“BOSSNETT” – The Automatic Underground Waste System


1. Area of sustainability: Waste

2. About the technology

  • In our society, and especially on Manhattan, the city waste system has a massive room for improvement. Every day new waste from residents in the city fill up waste containers or bags are left lying around in the streets waiting for the garbage trucks to come and pick it up.
  • Garbage trucks have to maneuver through narrow streets while the streets are smelly and rats have a field day eating all the discarded food. What if the issues of garbage trucks, smelly waste in the streets, and rats could be removed just by using modern technology?
  • This is what the government owned garbage company BIR in Bergen, Norway has found a suitable solution to. Bergen is a city with narrow streets and garbage was known to be overflowing the few waste containers there was in the streets and it was not a pretty sight. The new technology, named “Bossnett”, lets residents throw their trash into garbage tubes all around the city, where the trash drops into an underground pipe system and is vacuumed into a greater storage unit in the outskirts of the city which is regularly emptied. No need for garbage trucks driving around in the city, no smelly trash along the pathways, and rats have to go elsewhere to find their meal for the day. In addition, it will make it easier for people to recycle using the different tubes. This could be a good solution for many cities in the world.

bir bossnett

3. Stakeholders in the new technology

  • The main users of the trash network, i.e. the residents of the city.
  • The management of the garbage facility
  • Manufacturers of the pipe network
  • Manufacturers of the above-ground tubes


4. Deployment

  • Market the new technology to the population as something positive and make the residents excited to use it.
  • Creating enough garbage tubes around the city to make it easy for everyone to dispose of their trash.
  • Implement a simple and sustainable recycling plan, so that every part of the waste that can be reused will be reused.


Main article:

“NYC, check out a Norwegian solution to waste disposal”, Terje Strøm, March 31st 2016, Retrieved Sept. 20th 2017 from:  http://www.crainsnewyork.com/article/20160331/OPINION/160339996/nyc-check-out-a-norwegian-solution-to-waste-disposal

Supporting articles:

“BOSSNETT”, Bergen Automatic Underground Waste System: http://www.razemdlaklimatu.eu/images/dobre_praktyki/Bergen_Waste_system.pdf

Envac Automated Waste Collection Secures National Energy Globe Award for Bergen: https://waste-management-world.com/a/envac-automated-waste-collection-secures-national-energy-globe-award-for-bergen

Image sources:


Click to access Bergen_Waste_system.pdf

UNI: ms5584


Edit: Sept. 28th 2017 as instructed by the professor, this is the comment I posted on this blogpost on Sept 21st. https://makeasmartcity.com/2017/09/21/smarter-street-lighting/

“This is a great idea. A problem in many big cities are that they are not able to maintain and repair the lights that go out fast enough. And many areas are left dark in the night over a long period of time. This can be unsafe for pedestrians, and having a more illuminated street also helps with the feeling of safety. This is also a positive side effect with this technology.”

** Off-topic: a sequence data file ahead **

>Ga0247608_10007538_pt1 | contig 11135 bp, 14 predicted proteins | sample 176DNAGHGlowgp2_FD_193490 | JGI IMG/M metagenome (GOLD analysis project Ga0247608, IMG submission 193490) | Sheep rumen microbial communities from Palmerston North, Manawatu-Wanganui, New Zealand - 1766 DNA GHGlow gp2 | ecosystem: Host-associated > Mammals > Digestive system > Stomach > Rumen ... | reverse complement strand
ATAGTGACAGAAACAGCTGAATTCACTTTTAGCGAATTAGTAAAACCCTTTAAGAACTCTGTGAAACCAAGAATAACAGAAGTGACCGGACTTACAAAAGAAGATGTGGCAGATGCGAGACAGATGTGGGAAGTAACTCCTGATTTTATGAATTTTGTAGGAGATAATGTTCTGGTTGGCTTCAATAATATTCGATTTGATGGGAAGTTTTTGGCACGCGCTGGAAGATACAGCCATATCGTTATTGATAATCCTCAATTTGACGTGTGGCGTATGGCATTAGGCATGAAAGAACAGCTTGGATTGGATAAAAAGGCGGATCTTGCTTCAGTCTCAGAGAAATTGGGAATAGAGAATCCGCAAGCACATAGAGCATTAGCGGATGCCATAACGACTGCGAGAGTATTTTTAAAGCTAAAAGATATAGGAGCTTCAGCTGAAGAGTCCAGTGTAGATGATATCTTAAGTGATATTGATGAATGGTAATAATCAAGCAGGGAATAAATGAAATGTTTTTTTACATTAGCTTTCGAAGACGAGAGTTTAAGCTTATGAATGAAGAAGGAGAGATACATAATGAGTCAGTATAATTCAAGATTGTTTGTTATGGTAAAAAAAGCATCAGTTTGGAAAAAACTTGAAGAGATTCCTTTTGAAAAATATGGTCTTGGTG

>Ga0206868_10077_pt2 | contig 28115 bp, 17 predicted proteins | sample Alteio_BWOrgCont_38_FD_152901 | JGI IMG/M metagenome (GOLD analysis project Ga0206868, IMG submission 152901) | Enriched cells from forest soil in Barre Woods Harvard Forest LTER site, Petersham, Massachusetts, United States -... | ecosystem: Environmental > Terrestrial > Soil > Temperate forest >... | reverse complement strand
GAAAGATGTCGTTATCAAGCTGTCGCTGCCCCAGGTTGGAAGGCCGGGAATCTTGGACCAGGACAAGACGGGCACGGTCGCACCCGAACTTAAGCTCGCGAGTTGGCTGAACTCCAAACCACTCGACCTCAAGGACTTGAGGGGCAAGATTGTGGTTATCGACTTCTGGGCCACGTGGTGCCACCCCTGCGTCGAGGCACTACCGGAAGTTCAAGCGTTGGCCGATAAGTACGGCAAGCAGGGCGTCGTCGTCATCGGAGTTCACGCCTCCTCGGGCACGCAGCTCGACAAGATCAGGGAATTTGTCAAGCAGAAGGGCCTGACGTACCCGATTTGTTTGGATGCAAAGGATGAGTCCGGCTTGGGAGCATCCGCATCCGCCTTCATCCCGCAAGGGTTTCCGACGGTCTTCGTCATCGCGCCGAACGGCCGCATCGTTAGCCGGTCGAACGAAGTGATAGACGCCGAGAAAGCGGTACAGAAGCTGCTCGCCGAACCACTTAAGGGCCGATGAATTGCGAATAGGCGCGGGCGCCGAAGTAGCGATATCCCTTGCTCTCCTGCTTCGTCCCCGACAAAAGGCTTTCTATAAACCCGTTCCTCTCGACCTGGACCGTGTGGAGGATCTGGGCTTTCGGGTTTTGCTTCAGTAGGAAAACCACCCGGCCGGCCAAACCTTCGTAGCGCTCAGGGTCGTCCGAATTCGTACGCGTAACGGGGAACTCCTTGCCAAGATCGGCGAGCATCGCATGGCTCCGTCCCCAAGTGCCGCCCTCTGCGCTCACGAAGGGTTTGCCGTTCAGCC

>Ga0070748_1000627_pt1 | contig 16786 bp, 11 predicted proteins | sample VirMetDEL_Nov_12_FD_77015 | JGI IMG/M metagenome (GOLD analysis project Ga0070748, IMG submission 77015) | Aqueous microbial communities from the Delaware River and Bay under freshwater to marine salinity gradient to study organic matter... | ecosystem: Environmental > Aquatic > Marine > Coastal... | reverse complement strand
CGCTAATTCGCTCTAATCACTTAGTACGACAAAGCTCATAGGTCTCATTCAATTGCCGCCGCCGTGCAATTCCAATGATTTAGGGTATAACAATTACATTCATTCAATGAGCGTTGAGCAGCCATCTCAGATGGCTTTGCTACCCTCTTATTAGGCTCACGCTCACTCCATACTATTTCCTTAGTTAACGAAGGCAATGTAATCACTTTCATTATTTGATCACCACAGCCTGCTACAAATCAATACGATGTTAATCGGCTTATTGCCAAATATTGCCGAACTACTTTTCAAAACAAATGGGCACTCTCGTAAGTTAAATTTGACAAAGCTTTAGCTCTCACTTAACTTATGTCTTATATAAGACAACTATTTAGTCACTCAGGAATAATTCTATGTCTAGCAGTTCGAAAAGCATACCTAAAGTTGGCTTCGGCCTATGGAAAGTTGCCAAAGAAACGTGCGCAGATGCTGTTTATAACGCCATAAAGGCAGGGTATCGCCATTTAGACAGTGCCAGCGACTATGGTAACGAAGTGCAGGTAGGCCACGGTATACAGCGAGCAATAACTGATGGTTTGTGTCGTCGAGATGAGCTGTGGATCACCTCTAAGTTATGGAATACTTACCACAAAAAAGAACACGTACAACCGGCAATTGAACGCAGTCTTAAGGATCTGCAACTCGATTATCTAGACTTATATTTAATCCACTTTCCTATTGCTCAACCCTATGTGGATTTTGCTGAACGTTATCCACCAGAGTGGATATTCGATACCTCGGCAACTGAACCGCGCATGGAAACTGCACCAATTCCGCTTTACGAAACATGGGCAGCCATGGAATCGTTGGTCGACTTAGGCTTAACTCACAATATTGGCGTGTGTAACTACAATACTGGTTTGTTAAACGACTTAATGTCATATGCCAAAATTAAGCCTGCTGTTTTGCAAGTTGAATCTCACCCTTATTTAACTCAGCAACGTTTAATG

6 thoughts on ““BOSSNETT” – The Automatic Underground Waste System

  1. For a couple of years, I have been trying to figure out the best way to manage waste, considering not only European countries but also developing countries. Ofcourse this solution appeared for our analysis, but I believe that because of the complexities is not even in the portfolio of many countries. I think in countries that are looking to improve waste management moving from Landfill to WTE there must be something else to propose. While I would love to promote this alternative you are showing us, it has been super difficult to find out prices, and more information. Anyway, I think is a great idea.


  2. This is a very interesting idea and one that could have substantial benefits for New York City. As the largest city in the U.S., NYC generates more waste than any city in the U.S., and the population density and small streets make garbage removal very complicated. The city operates over 1,500 of its own collection vehicles and contracts with an additional nearly 250 private companies to complete its collection network. Those collection vehicles are typically diesel powered, which results in a significant amount of pollution being released into the city air. BOSSNET is an interesting technology that could solve this, and would also have the added benefit of ensuring that waste receptacles on street corners don’t overflow and cause further pollution.

    One other interesting benefit of the BOSSNET system is the ability to convert the non-recyclable waste back into energy through incineration, which it then used to power the city (making better use of non-recyclable waste then landfilling). Also, because the waste is collected centrally, it makes automated recycling systems more efficient and ensures a greater proportion of recyclable materials end up being recycled.


  3. Similar technology is already in used in Roosevelt Island of NYC (http://www.npr.org/2017/07/26/539304811/how-new-york-s-roosevelt-island-sucks-away-summer-trash-stink). The pneumatic tube waste collection system is one of the largest in the world as it sucks up roughly 10 tons of trash from the island’s 12,000 residents each day. Installed in the 1970s, the system is more than 40 years old. It is much more difficult to build the same system in Manhattan due to existing infrastructures, such as subway system, and high retrofit costs.


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